What do I think of Matthew Bates’s book published by Baker Academic? Let’s plunge into the Deeper Waters and find out.
Matthew Bates has written a book with a certainly interesting title. One can expect based on that that people on both sides will be tempted to go after him. (Cue James White having a twelve part series on his show about this.) That would be a shame if it happened because a lot that needs to be said is in this book.
Bates is not wanting to undermine grace, but he is wanting to get rid of a sort of system that is more centered on getting people to get saved instead of getting them to realize Jesus is their king, which would include salvation. We are at a point where we want to get people to sign on a proverbial dotted line and then lo and behold, our work is done. A church group will go out and witness in the streets and get one person to commit their life to Jesus, most likely to get his evangelists to shut up, come back to church shouting success, and that person will never ever darken the doors of a church. Discipleship is not a part of the process.
Bates starts with going after the term faith and that we really shouldn’t use it. I agree with him on this. Faith is a term that has been so misunderstood in our day and age that it leads to more problems. Bates looked at some bad definitions of faith. He wrote about Mormons who wanted someone to believe on faith based on the burning in the bosom. I would have liked to have seen in this section of bad usages of faith the fact that new atheist writers regularly describe faith falsely. People like Dawkins and Harris call it belief without evidence. Peter Boghossian called it pretending to know things you don’t know.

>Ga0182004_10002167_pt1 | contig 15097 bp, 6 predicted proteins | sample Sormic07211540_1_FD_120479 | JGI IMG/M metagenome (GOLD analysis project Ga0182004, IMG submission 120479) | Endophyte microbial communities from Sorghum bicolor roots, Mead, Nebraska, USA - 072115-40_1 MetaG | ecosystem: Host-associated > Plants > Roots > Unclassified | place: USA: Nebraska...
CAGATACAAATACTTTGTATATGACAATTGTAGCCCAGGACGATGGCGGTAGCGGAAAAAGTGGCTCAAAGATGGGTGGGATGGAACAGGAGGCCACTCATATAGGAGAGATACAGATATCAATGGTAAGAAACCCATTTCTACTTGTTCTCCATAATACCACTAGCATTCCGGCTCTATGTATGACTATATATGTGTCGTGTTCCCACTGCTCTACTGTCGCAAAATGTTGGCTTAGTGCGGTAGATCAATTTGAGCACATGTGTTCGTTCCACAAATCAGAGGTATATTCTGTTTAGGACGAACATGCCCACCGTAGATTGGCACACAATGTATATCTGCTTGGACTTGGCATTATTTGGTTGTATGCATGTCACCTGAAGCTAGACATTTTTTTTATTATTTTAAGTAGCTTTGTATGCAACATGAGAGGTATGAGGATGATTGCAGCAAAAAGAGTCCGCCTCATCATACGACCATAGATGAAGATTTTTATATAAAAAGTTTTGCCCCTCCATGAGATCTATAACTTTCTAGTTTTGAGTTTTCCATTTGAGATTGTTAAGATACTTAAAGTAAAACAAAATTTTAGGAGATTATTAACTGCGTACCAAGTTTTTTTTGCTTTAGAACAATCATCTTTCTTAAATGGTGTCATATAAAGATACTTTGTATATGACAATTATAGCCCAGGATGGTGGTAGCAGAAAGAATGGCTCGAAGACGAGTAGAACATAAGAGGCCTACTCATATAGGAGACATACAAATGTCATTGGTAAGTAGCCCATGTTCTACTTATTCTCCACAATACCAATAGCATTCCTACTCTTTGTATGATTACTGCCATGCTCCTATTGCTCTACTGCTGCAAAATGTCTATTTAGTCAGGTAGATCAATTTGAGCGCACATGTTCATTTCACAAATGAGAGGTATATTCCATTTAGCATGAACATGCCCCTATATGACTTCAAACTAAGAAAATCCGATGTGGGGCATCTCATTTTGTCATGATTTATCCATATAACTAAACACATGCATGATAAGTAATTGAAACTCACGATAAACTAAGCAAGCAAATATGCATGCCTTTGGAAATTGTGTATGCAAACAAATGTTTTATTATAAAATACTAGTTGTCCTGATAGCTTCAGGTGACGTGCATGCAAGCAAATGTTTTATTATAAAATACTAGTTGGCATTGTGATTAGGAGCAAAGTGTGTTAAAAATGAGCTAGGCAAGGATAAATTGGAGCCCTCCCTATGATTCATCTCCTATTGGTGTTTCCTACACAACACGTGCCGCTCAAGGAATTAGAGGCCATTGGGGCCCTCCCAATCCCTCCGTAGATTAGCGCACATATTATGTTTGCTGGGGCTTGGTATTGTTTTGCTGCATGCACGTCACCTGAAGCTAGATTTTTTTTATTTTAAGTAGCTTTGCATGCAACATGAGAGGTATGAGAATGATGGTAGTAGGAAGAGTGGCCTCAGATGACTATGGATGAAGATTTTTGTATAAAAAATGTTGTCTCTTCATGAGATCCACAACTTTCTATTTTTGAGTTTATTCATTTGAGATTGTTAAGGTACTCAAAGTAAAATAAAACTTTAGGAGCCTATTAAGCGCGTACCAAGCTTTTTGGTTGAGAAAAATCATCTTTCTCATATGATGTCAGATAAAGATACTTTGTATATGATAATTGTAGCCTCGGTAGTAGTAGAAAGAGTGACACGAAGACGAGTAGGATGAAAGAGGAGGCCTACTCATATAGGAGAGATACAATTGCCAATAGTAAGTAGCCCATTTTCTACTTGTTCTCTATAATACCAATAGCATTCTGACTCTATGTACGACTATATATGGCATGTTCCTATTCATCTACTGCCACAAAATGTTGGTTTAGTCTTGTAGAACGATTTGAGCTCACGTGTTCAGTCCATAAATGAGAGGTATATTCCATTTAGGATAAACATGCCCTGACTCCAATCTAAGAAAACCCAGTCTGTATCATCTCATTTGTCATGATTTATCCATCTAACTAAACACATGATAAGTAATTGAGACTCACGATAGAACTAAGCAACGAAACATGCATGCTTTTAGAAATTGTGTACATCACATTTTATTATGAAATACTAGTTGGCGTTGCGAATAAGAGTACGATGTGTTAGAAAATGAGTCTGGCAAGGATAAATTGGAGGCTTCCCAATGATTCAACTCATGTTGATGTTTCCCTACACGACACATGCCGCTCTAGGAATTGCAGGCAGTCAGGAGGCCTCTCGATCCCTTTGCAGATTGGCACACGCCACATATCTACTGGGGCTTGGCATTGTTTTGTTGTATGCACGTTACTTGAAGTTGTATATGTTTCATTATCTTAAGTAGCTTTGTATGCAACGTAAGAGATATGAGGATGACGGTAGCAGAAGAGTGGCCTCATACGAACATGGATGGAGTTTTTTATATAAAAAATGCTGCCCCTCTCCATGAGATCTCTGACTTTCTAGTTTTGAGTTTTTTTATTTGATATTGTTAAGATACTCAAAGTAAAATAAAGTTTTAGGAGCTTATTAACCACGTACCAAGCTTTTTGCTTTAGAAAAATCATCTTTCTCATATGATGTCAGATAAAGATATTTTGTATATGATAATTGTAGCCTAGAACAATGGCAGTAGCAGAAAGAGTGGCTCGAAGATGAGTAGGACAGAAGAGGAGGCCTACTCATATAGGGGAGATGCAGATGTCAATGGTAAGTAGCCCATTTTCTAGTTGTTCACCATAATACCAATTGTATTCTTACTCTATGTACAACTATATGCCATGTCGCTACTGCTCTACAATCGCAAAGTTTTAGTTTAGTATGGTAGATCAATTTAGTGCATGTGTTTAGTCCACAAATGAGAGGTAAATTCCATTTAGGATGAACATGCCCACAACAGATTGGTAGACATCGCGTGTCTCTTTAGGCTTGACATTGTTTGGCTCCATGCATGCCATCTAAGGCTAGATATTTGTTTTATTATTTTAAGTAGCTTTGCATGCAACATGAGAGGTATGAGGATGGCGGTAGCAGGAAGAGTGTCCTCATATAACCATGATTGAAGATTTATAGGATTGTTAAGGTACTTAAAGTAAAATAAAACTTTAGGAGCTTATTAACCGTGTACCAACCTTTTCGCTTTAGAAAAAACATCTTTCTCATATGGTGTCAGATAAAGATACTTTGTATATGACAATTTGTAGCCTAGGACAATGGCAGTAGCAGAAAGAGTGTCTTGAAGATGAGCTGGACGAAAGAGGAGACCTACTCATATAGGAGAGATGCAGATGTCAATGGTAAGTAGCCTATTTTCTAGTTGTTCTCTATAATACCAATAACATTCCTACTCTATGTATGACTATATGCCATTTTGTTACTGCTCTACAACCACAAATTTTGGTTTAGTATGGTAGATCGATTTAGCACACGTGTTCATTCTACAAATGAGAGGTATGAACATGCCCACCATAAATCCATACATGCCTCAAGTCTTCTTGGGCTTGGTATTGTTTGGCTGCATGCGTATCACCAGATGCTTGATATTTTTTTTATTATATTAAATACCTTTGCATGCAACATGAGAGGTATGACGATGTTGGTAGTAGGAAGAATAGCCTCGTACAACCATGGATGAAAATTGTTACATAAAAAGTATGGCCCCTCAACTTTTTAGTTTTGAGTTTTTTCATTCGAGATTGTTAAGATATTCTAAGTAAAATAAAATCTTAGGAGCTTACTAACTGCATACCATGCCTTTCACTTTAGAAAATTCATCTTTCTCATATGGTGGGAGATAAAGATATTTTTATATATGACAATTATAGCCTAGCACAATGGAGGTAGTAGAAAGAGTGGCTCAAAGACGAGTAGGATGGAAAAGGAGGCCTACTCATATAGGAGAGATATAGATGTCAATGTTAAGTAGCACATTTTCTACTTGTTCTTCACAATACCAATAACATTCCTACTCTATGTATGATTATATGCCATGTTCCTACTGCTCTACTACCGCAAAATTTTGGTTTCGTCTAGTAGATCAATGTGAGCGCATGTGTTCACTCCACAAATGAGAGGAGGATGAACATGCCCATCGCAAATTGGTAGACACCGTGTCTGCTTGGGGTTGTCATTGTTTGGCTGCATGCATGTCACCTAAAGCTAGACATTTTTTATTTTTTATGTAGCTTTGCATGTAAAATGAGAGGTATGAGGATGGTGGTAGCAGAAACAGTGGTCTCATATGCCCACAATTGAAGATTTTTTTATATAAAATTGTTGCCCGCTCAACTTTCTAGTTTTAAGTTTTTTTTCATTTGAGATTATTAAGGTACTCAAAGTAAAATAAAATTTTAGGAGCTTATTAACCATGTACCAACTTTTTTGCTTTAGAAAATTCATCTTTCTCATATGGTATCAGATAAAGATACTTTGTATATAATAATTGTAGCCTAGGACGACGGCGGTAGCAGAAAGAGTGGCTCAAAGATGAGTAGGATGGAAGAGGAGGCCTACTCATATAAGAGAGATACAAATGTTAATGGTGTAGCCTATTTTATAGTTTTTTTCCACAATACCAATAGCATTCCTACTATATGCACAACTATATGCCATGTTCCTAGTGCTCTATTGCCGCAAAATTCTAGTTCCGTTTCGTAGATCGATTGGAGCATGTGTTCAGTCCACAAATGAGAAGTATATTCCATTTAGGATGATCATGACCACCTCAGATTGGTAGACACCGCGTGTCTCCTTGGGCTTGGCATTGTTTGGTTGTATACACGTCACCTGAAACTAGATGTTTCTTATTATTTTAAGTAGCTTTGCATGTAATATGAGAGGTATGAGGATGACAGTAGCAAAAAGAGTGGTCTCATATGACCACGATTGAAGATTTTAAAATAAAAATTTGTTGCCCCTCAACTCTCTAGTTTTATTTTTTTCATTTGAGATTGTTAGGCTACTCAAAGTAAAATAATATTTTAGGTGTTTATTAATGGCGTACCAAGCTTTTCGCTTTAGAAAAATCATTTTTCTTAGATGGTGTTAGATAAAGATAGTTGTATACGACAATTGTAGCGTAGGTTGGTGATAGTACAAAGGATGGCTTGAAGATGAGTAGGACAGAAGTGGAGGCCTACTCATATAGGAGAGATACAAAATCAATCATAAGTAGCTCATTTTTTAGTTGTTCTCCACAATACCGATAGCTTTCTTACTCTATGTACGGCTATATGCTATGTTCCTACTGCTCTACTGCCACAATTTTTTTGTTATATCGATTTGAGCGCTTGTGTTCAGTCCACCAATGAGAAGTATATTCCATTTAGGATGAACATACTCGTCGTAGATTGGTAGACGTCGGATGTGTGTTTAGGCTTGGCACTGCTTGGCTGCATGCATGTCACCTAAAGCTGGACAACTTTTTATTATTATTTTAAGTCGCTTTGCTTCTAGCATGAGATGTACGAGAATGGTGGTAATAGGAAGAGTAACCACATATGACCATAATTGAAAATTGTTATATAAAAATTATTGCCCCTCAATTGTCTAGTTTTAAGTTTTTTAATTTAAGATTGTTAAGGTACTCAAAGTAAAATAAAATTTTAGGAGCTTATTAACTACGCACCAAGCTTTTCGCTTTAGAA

Another good one to look at would have been the Word of Faith movement. Bates looks at this some with saying some people think faith is positive thinking, but this is certainly that and going beyond in a more twisted way. This faith results in the death of children because, hey, you’re not supposed to go to a doctor. Have faith.
With this, it’s time to return to the full Gospel. The Gospel is not me-centered. It is Jesus-centered. It depends on what God has done in Jesus. He gives the Gospel eight parts. Not all have to be explicitly mentioned, but they are all part of the story. Jesus pre-existed with the Father, took on human flesh to fulfill the promises to David, died in accordance with what Scripture says, buried, raised on the third day again as prophesied, appeared to many, sits at the right hand of God as Lord, and will return to judge. This is indeed much more thought out than “Jesus died for my sins.”
It’s also important to realize Jesus taught this Gospel. Too many times when we want the Gospel, we jump straight to Paul. The Gospels pretty much tell us about how Jesus lived, but if you want to know about salvation, you really need to go to Paul. This is not to be anti-Paul or to say that Paul and Jesus contradict, but it is to say we should look at what Jesus said about the Gospel.